The city will pour millions of dollars in the coming years into replacing aging and decrepit buildings, filling lots and improving public services in the neighborhoods east of downtown.
The College Park and South Park neighborhoods are central to the city’s draft five-year plan for improving housing for people with low incomes and disabilities. It’s the first long-term strategy published by Larry Jarvis, the director of the city’s newly rearranged Housing and Neighborhoods department.
Thursday is the final day for public comment on the document, which the Raleigh City Council will consider at an upcoming meeting. Housing affordability and help for homeless people also are priorities.
Raleigh has had plans for Southeast Raleigh for years, some dating back to the 1970s. At times they’ve been referred to as “slum clearance” projects, and they have met skepticism at times from the communities they aim to help.
East College Park is first on deck. The city’s revitalization efforts have created pockets of new construction, but the years ahead should bring a broader approach.
“The area is very blighted,” the city reported. “... To create significant opportunities for construction of new affordable houses and businesses will be very expensive and take several years.”
The earliest work is nearly underway. This summer, city contractors will begin to replace aging utility pipelines near Raleigh Boulevard, where there are now “severe deficiencies,” the report states.
Improved infrastructure could clear the way for redevelopment south of Oakwood Avenue – and Raleigh is positioned well to direct that development. The city owns almost all of eight blocks, bounded by Hill Street,Waldrop Street, Oakwood Avenue and Boyer Street.
Raleigh has commissioned a study of the real-estate market, which Jarvis says will tell the city what types of residential development might work there. The resulting construction likely will be open to people both below and above the poverty line.
“Obviously what we’ll do in East College Park is primarily affordable housing – but we want to do mixed-income housing, so it’s not limited entirely to affordable housing,” Jarvis said.
A mixing of housing for people with varied incomes is an increasingly common strategy, as evidenced by the nonprofit DHIC’s plans for an “attractive, mixed-income” redevelopment of nearby Washington Terrace. The idea is that a mixture of different income levels can attract better services and stabilize the neighborhood.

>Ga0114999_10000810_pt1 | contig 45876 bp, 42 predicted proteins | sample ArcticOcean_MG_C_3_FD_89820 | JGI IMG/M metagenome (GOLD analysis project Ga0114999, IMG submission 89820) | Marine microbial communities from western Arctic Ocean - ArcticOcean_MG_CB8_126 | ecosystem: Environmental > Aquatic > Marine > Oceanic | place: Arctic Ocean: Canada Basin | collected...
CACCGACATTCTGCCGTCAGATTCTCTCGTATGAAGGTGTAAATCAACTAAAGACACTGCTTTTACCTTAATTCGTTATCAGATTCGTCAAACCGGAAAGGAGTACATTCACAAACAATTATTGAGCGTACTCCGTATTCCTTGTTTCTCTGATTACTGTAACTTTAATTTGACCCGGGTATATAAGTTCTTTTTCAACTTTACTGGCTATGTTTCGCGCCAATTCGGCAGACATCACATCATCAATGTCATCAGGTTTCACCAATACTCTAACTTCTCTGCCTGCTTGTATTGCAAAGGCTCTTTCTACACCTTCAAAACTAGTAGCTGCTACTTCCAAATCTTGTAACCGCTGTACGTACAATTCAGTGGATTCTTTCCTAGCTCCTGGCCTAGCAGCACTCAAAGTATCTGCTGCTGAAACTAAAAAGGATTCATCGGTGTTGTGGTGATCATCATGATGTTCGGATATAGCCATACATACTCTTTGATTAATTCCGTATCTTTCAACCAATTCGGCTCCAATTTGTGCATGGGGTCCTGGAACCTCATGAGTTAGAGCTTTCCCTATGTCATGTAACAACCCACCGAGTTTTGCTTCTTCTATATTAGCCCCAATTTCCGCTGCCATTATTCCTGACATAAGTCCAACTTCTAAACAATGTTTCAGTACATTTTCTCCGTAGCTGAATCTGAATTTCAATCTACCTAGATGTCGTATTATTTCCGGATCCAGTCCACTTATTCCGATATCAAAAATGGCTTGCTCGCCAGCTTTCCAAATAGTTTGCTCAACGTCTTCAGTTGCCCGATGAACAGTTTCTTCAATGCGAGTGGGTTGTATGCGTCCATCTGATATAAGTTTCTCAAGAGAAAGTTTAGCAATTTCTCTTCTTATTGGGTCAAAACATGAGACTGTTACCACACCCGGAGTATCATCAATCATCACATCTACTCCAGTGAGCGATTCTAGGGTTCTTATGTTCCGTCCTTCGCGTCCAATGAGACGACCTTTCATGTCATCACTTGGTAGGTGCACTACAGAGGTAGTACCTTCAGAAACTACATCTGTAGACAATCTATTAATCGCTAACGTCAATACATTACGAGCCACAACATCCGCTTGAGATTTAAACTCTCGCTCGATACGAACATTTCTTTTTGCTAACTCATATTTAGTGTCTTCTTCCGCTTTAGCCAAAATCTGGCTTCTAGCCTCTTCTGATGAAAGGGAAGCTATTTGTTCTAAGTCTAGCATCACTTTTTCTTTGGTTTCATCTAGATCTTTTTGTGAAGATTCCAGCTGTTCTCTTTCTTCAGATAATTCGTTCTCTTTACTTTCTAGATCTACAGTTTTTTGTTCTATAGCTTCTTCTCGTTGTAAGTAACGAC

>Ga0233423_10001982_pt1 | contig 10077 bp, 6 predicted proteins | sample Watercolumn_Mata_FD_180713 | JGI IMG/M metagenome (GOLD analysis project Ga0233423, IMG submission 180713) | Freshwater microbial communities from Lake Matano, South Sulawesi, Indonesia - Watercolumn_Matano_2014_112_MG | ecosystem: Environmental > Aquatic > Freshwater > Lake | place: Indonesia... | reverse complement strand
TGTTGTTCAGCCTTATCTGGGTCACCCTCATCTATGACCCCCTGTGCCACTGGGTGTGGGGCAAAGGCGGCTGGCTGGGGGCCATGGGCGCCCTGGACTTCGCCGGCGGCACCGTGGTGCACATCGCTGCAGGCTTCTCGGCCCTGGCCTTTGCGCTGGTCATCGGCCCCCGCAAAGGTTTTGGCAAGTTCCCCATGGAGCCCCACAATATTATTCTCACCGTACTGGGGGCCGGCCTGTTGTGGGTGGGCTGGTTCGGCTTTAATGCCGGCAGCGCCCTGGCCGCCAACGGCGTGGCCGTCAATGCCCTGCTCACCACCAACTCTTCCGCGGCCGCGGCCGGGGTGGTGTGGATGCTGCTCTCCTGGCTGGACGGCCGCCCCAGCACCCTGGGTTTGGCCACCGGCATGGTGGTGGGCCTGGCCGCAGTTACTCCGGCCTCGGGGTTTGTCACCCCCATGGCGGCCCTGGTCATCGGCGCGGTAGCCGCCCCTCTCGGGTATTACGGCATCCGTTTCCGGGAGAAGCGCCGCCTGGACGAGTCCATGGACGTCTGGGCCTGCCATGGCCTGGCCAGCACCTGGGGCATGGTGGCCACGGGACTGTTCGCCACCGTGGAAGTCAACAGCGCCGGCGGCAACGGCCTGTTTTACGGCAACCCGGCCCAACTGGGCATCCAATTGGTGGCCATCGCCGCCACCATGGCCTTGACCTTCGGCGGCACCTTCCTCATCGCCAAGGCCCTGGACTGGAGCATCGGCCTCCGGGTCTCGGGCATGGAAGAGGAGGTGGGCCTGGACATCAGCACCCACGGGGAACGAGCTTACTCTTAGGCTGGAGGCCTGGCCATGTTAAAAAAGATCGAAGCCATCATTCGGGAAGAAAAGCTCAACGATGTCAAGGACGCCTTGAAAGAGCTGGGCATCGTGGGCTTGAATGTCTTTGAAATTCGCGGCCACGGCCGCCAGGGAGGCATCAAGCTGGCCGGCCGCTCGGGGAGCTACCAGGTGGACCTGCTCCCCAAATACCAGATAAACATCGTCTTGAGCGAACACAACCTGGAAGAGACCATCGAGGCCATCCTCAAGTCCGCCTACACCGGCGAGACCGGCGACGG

The city will pursue similar revitalization plans in South Park, farther south, as the College Park project gets underway.
Across the city, the plan calls for the construction of 450 new rental units, 25 new units for homeowners and the rehabilitation of 125 houses and apartments. That’s actually hundreds fewer units than the city has helped build in the last five years. However, Jarvis said he expects to exceed the estimate.
“We’ll ramp up,” he said. “We will ramp up, significantly.”
Octavia Rainey, long an advocate for better housing in Southeast Raleigh, argues that the plan hasn’t been properly discussed with the community, though the city has held public meetings and hearings about it.
“That consolidated plan has a lot of weight,” she said, referring to the fact that it helps to guide federal spending.
Rainey says that in previous years, the city has done more to encourage discussion. Jarvis said that people were able to weigh in at both the community meetings and the public hearings. The department will continue to accept comments on the plan.
Rainey’s also concerned that the new plan doesn’t specify whether Citizens Advisory Councils will be asked to weigh in on new housing developments and other services. The plan calls for the city to consult interested parties, but staff say it’s not feasible to promise always to talk to specific CACs.
In all, Raleigh expects to put $11 million per year toward its plan, from federal and local sources.
The planners also heard nearly universal calls for more beds in shelters for homeless women, and concerns about the rise of rents near downtown. The number of people living without homes has remained constant, at about 1,300 on a given night, the city reports. The document suggests new center for homeless people.
RHA also is partnering with AT&T to bring free wireless service to public housing communities, according to the plan.